Argentina could become green energy powerhouse

Carlos Saint James, who heads the Argentine Renewable Energy Chamber, is optimistic that Argentina could become the next Saudi Arabia when it comes to renewable energy sources “because it’s got it all”, reported “Kazakh-Zerno” IA with reference to the “China Post“.

Just like decades ago Argentina appeared to look forward to a prosperous future because of its abundant grain crops and meat production, feeding a large chunk of the world, now there is a another possibility: that of providing energy for the planet.

Experts say that Argentina has great potential because of the different kinds of territories and geographical conditions that could lend themselves to develop solar energy, wind energy, geothermic energy and tidal energy.

“Argentina is potentially a great clean energy exporter, which is exactly what the world is going to want in the 21st century,” said James.

He pointed out that without much effort, Argentina is currently the fifth-largest bio-diesel producer, behind Germany, the United States, France and Brazil, and the top exporter.

Argentina has laws aimed at spurring the use of renewable energies, which set the amount of remuneration for each kilowatt-hour produced, and other kinds of fiscal benefits and tax exemptions in connection with the projects.

One disadvantage is that electricity is state-subsidized in Argentina, having a negative effect on wind or solar energy production costs, higher to begin with.

Energy Minister Daniel Cameron said earlier this year that, “climate change is an absolute reality, therefore renewable energies and energy efficiency are tools that the world will inevitably have to use because we are facing a concrete, and I am tempted to say, urgent, problem.”

According to James, Argentina’s enormous potential up to now has been wasted, although he feels the situation is beginning to change with new policies.

In May 2009, the government launched the Renewable Energies Generation project that opened bids for 1,000 megawatts of clean energy to be bought by the state. In response, the market offered more than 1,400 megawatts.

Maria Cecilia Gareis, with the Civil Association of Certified Experts in Environmental Management and Diagnosis, said that it was encouraging that 22 projects were presented for the contest.

“This demonstrates that there is interest in renewable energies taking off in Argentina and there are firms that are willing to invest,” she said.

Most of the firms were Argentine. “The first wave brought a bunch of foreigners who came sniffing but made no offers. Argentine investors, who are familiar with local idiosyncrasies, are not fools and they are making major pledges because they know there is a future to this,” James said.

In late 2009, international environmental organization Greenpeace presented the “energy revolution” report, an assessment of the energy scene up to 2050 in which it said that Argentina “possesses and enormous renewable energy potential and its development could be economically competitive.”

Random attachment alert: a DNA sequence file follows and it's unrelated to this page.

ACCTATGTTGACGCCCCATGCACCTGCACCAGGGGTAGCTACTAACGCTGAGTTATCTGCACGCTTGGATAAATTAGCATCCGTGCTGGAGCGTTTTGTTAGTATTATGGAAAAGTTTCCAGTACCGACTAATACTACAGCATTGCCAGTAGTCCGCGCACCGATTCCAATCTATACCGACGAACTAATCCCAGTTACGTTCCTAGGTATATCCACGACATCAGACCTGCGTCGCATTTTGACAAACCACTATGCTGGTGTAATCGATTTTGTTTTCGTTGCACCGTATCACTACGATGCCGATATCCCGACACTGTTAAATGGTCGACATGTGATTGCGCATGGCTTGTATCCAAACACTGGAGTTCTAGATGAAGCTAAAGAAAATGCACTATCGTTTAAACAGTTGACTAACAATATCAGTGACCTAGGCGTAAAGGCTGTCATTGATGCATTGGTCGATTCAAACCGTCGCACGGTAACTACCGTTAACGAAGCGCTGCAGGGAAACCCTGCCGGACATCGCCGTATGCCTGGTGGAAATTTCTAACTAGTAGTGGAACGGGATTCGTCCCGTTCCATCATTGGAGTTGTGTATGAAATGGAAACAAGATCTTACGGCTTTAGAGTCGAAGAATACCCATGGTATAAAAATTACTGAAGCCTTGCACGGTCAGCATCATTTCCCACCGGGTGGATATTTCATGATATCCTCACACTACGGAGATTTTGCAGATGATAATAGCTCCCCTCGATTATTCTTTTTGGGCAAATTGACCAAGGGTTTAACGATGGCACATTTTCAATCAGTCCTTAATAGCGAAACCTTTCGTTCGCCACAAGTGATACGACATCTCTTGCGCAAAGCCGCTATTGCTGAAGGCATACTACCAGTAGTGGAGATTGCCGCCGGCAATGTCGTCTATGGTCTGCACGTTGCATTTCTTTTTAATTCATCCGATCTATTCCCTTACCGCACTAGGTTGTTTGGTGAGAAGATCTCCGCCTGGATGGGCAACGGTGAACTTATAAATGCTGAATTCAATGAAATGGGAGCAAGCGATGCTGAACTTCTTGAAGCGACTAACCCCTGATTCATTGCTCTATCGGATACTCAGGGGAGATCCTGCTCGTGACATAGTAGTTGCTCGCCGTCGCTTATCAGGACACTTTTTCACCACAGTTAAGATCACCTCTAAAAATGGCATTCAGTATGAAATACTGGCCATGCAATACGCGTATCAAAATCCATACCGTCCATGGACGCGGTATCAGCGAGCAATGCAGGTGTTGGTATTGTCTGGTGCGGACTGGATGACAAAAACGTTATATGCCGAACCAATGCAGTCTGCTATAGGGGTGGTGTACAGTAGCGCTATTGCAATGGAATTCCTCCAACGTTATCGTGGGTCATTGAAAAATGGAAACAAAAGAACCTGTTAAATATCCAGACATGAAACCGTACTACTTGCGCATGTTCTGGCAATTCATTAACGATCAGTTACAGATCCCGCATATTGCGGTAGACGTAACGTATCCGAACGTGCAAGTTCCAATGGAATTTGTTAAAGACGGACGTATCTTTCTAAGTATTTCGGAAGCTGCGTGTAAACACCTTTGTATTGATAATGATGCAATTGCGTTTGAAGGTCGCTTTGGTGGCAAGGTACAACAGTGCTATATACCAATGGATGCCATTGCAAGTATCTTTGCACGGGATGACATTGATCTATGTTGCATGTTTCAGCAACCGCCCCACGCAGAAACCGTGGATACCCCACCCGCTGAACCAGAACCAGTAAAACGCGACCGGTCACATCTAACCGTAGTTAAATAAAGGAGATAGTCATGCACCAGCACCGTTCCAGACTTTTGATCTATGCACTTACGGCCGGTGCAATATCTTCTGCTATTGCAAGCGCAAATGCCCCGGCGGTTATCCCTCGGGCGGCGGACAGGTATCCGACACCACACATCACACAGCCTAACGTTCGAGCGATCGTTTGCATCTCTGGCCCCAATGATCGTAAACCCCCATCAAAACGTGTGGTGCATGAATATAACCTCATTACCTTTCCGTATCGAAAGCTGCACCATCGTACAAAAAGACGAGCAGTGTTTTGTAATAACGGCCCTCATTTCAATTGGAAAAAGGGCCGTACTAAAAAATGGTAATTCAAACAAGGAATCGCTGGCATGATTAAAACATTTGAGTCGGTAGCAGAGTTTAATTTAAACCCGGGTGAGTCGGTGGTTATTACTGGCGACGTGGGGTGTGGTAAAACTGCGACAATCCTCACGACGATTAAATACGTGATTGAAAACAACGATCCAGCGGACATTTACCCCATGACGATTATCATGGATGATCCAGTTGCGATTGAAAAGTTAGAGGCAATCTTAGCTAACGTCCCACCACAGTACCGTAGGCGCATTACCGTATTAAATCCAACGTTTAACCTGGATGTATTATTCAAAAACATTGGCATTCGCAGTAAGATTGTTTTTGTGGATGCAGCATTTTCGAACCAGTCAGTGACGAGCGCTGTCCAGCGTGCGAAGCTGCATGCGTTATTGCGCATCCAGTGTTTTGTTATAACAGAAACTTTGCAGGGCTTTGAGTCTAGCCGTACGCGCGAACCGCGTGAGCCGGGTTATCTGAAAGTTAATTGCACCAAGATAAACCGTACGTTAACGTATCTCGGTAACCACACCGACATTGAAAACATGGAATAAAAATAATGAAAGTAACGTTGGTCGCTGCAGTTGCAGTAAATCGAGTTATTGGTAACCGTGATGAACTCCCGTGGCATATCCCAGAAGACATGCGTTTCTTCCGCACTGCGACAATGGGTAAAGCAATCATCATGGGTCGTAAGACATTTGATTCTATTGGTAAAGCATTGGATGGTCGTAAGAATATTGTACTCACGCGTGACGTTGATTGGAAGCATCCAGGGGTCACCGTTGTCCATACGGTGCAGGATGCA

“We are pushing for, in the first place, that the law be fulfilled that obliges the state to develop renewable sources with the aim of reaching in 2016 eight percent of energy produced by these kinds of technologies,” said Juan Carlos Villalonga, director of Greenpeace Campaigns in Argentina. He added that by 2020 wind energy must reach 8,000 megawatts.

Like any industry, renewable energy also has drawbacks. Gareis pointed out that “they also generate an environmental impact.” With wind energy “the most negative aspect is the effect on the landscape, on birds and in creating noise. Nonetheless, positive aspects are greater than negative ones,” she said.

Although currently less than one percent of Argentina’s energy comes from renewable sources, the law says that by 2016 it has to be eight percent.

“I don’t know whether the goal is going to be met but it’s a good one,” said James, adding that a few years ago there was a wave of investment in biodiesel and now the trend has shifted to wind energy.

In this regard he said that the further south one goes, the more wind there is, but there is no electric grid, so there will be the need to add infrastructure so that the energy can reach the market, since consumers are mostly in Buenos Aires.

One major issue is electricity storage. James explained that energy from fossil fuels is consumed immediately, and solar and wind energy depends on environmental conditions.

There is a growing sector in Argentina concerned with storing energy using lithium that is also abundant in the South American country. A weak point is finding ways to store renewable energy and maintain reserves, that’s why “mega-batteries are being invented,” James said.

James added that the industry of renewable energy is the world’s fastest-growing. He said that in the last five years it grew at a world rate of 56 percent and in Latin America the rate was 145 percent.

Things are much slower though in Argentina and the “bad news was that last year 12 billion U.S. dollars were invested in Latin America in renewable energy projects and Brazil got 10 billion U.S. dollars.”

The reason for that, James said, was that Brazil managed to convince investors that there would be no abrupt changes to its legislation, that policies, once in place, would remain.

“Rules won’t change from one day to the next.”

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